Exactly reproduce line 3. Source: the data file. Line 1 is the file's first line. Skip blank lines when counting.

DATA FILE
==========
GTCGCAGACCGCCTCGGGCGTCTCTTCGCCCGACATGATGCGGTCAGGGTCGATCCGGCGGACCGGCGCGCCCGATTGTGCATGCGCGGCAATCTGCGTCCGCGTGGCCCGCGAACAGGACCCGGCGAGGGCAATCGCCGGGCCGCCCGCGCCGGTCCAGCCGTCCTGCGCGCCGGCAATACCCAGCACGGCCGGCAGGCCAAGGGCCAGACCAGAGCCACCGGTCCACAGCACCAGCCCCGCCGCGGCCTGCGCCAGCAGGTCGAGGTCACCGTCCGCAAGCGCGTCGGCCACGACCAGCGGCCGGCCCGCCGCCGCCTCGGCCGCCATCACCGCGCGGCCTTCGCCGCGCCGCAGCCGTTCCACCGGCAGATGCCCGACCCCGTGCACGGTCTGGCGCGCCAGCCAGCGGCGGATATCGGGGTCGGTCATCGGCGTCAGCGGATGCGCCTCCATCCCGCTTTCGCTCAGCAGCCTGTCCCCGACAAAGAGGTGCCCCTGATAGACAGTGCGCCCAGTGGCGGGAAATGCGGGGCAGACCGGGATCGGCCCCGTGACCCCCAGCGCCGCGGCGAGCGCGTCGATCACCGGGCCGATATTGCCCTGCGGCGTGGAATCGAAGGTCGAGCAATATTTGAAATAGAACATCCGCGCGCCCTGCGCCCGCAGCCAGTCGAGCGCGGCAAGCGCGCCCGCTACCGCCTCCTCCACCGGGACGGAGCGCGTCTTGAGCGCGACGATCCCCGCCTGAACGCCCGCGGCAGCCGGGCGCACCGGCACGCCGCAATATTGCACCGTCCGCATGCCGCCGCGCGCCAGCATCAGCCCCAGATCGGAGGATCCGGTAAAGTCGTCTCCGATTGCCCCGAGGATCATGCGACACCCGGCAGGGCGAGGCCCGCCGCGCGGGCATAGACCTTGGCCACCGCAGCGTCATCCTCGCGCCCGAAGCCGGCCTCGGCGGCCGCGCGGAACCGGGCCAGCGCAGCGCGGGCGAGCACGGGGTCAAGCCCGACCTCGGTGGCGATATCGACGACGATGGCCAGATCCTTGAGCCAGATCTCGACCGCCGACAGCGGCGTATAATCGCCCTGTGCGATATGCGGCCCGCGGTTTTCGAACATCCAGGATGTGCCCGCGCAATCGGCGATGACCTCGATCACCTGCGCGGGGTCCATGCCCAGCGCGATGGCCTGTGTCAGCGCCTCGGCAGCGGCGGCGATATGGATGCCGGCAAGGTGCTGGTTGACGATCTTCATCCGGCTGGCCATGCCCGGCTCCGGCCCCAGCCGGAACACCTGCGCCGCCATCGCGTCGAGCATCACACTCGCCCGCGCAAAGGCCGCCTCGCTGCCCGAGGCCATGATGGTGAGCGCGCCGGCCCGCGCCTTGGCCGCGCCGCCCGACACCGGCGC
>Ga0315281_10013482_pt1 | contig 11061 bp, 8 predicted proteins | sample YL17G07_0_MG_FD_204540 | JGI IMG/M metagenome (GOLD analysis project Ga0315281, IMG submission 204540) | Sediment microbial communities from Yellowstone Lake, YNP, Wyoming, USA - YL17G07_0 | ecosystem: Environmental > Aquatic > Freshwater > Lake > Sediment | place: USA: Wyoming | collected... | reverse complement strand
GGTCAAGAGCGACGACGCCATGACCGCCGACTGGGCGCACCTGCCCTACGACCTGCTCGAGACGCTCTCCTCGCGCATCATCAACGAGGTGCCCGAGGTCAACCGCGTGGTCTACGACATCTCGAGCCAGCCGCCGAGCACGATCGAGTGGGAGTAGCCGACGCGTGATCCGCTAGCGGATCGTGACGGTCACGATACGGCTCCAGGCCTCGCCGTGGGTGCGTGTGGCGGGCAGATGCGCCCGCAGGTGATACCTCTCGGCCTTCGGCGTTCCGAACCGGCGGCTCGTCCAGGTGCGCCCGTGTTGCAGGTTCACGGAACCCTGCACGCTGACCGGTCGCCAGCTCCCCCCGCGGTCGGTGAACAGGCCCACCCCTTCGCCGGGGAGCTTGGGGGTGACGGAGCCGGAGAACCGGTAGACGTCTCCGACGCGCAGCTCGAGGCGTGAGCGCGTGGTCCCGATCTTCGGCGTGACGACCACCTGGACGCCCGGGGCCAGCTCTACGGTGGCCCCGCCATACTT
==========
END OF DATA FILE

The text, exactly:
GGTCAAGAGCGACGACGCCATGACCGCCGACTGGGCGCACCTGCCCTACGACCTGCTCGAGACGCTCTCCTCGCGCATCATCAACGAGGTGCCCGAGGTCAACCGCGTGGTCTACGACATCTCGAGCCAGCCGCCGAGCACGATCGAGTGGGAGTAGCCGACGCGTGATCCGCTAGCGGATCGTGACGGTCACGATACGGCTCCAGGCCTCGCCGTGGGTGCGTGTGGCGGGCAGATGCGCCCGCAGGTGATACCTCTCGGCCTTCGGCGTTCCGAACCGGCGGCTCGTCCAGGTGCGCCCGTGTTGCAGGTTCACGGAACCCTGCACGCTGACCGGTCGCCAGCTCCCCCCGCGGTCGGTGAACAGGCCCACCCCTTCGCCGGGGAGCTTGGGGGTGACGGAGCCGGAGAACCGGTAGACGTCTCCGACGCGCAGCTCGAGGCGTGAGCGCGTGGTCCCGATCTTCGGCGTGACGACCACCTGGACGCCCGGGGCCAGCTCTACGGTGGCCCCGCCATACTT